“I’m incredibly jaded,” says Scarlett Johansson with a smile. She’s laughing, but her raspy voice is flat, making it hard to tell at first if she’s joking. Johansson’s hard-edged humour and deadpan delivery are all the more jarring because she’s sitting back in her chair looking like a cherub in fuchsia and black lace. The juxtaposition is like staring at a Michelangelo while listening to punk rock. I find it kind of refreshing.
She’s talking about how she has been in the business “like, forever.” In fact, the 28-year-old actress has been making movies since starring in North in 1994. Now, 20 years later (so hard to believe), the star has touched down at the Toronto International Film Festival for the premieres of two films. In Don Jon, the New York native plays Joseph Gordon-Levitt’s brash girlfriend, who, in her press-on nails and rhinestone-studded jeans, wouldn’t be out of place on the Jersey Shore.
That marriage-obsessed prima donna stands in stark contrast to the part Johansson took on for Jonathan Glazer’s Under the Skin, which also premiered at the festival. In this dark sci-fi film, Johansson plays a man-eating alien. Oddly enough, that persona may actually be more in line with how some view her in real life. After an early marriage to—and, later, divorce from—Hollywood heartthrob Ryan Reynolds, Johansson has been ranked on nearly every “sexiest” list. (Trying to keep track would be as futile as trying to calculate pi.) Some cite her purring voice; others, her curves; most, her doe eyes and full lips. Her Wikipedia page has a whole section entitled “Sex symbol.” She is clearly ambivalent about the label. “I don’t feel particularly affected by that, no more so than any other person in the spotlight,” she explains. “I’ve tried to avoid getting pigeonholed as much as possible,” she continues awkwardly, waving her hands as if to shoo the whole concept away. “I don’t allow the work I do to feel like a reaction to it.”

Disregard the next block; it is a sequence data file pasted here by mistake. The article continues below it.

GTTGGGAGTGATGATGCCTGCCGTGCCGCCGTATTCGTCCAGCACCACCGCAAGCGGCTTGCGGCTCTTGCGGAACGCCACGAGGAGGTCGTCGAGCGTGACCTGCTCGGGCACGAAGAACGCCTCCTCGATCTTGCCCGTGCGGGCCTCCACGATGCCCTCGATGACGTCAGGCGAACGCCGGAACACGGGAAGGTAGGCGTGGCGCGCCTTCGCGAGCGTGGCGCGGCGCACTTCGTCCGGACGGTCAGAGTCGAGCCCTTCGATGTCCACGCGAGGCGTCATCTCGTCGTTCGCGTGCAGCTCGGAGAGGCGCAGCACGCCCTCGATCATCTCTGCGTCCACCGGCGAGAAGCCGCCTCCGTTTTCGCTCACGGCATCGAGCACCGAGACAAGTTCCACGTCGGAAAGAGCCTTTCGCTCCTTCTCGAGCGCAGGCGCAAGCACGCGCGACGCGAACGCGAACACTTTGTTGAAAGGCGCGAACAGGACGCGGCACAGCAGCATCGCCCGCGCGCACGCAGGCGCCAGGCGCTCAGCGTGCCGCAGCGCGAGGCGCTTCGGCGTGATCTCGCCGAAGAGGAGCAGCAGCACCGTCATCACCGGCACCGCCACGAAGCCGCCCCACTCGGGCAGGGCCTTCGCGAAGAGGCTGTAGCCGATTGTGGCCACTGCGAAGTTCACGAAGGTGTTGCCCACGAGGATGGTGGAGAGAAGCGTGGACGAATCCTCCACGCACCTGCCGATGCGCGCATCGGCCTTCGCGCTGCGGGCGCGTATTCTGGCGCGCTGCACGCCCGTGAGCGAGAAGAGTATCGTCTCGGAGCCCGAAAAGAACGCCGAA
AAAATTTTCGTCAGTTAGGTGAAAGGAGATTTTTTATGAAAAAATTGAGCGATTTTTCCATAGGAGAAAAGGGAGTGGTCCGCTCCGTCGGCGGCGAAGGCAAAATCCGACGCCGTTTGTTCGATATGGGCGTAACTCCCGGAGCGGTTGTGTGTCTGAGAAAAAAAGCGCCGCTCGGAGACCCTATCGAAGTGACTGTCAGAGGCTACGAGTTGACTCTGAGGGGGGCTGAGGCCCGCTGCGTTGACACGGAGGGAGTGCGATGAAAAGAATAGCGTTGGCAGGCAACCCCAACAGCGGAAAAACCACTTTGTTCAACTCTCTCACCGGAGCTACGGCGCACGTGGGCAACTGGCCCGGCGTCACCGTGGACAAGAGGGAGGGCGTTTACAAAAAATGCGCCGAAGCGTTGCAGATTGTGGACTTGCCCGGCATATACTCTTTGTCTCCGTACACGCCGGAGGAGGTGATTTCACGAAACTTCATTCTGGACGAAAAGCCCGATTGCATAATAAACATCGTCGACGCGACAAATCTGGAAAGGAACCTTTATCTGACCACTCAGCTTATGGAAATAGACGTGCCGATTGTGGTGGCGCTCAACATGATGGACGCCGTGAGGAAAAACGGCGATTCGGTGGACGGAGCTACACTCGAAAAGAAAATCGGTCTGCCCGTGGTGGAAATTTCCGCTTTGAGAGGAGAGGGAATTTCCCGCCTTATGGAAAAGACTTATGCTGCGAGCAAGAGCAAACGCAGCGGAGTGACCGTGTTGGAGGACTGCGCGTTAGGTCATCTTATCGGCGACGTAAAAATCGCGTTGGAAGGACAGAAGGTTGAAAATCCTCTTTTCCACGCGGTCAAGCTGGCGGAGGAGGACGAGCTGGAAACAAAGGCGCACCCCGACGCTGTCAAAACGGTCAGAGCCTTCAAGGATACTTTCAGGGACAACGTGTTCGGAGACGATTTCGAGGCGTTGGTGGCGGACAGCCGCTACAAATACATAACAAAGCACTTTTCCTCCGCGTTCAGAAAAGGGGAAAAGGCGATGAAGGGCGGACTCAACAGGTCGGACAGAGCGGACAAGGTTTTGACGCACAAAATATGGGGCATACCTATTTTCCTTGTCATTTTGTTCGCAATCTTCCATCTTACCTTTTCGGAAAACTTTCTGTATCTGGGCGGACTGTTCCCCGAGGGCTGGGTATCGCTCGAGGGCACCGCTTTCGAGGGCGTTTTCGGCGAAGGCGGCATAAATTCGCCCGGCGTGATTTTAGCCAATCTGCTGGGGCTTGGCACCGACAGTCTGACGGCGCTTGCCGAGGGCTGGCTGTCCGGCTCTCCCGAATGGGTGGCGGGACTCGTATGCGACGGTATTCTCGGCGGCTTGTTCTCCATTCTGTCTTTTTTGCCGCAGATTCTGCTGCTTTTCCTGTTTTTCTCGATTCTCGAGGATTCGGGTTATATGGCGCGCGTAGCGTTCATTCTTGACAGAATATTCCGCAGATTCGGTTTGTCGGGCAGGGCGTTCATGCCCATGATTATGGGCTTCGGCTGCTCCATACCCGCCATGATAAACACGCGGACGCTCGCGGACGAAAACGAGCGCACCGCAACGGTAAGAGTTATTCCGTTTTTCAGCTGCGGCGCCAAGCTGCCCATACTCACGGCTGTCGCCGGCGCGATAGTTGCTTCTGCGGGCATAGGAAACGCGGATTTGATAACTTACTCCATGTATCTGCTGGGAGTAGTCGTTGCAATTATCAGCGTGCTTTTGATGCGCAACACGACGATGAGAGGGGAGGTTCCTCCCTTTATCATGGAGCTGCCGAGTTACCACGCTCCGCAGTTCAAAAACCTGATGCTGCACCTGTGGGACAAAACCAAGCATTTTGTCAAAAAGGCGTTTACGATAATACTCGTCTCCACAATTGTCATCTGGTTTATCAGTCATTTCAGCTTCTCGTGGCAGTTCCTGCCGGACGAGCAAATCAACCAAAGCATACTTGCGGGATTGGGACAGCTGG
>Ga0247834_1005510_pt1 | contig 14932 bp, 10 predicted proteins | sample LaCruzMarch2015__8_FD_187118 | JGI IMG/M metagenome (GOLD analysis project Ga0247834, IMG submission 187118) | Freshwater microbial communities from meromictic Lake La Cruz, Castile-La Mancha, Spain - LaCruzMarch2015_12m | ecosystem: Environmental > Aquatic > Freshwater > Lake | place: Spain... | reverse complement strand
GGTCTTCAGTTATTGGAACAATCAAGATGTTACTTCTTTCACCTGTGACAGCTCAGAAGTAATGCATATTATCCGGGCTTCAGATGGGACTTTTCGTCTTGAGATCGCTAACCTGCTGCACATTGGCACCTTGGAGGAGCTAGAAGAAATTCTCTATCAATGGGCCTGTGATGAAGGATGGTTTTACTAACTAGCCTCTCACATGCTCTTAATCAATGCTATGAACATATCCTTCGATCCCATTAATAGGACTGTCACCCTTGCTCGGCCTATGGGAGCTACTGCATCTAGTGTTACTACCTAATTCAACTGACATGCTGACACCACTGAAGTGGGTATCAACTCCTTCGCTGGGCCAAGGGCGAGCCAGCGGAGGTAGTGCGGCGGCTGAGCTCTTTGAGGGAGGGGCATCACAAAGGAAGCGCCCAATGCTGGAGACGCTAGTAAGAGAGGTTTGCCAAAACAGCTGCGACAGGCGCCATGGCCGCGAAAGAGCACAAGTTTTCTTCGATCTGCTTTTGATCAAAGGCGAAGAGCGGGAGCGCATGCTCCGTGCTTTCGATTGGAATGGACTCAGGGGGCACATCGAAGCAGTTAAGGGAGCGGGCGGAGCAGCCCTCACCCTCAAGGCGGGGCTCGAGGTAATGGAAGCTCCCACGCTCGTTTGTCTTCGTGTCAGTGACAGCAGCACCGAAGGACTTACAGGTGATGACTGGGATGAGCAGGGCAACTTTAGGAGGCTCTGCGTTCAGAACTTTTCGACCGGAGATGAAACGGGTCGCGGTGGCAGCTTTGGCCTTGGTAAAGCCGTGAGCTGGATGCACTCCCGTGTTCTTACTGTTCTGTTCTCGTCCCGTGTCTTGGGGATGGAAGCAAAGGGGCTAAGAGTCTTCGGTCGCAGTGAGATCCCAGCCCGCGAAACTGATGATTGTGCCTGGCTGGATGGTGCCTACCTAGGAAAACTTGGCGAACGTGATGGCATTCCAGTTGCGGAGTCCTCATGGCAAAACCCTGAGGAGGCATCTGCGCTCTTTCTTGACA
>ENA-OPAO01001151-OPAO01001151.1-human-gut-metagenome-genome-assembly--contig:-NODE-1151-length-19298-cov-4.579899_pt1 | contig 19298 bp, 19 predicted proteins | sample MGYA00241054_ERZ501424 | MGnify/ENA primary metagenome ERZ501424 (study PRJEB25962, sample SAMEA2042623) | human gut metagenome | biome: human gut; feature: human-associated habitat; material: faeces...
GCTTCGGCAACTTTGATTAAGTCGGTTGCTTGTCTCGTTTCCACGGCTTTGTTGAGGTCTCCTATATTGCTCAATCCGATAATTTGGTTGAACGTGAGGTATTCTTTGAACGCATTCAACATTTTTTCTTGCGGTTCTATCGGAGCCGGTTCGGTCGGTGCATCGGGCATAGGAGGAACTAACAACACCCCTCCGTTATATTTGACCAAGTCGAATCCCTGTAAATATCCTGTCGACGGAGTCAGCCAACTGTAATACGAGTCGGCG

It’s true. Johansson first rose to true fame playing a girl adrift in Sofia Coppola’s Lost in Translation and later jumped into a catsuit for the high-velocity role of Black Widow in the Avengers franchise. Her career choices are about as predictable as the weather. “It would be such a waste to just continue to do the same thing and not take a risk,” she explains. “I don’t have anything to lose by taking a risk artistically— I only have something to gain, even if it doesn’t work out. And certainly the experience of something not working out is valuable.”
Maybe that’s why she was excited to work with first-time director (and long-time actor) Joseph Gordon-Levitt. It must have seemed like a risk. She plays a rather unlikeable girl—a near caricature of a pushy, high-maintenance girlfriend—who dumps Gordon-Levitt’s character when she learns of his out-of-control porn addiction. The film has stirred up some feminist debate, but Johansson doesn’t seem ruffled by it. “I never thought about that, actually,” she says. “I was excited to collaborate with Joe because the conversations we were having were about more than the objectification of women and men—it was about the idea of these ideals that we place on one another in our own intimate relationships and the kinds of boxes that we try to squeeze each other into.”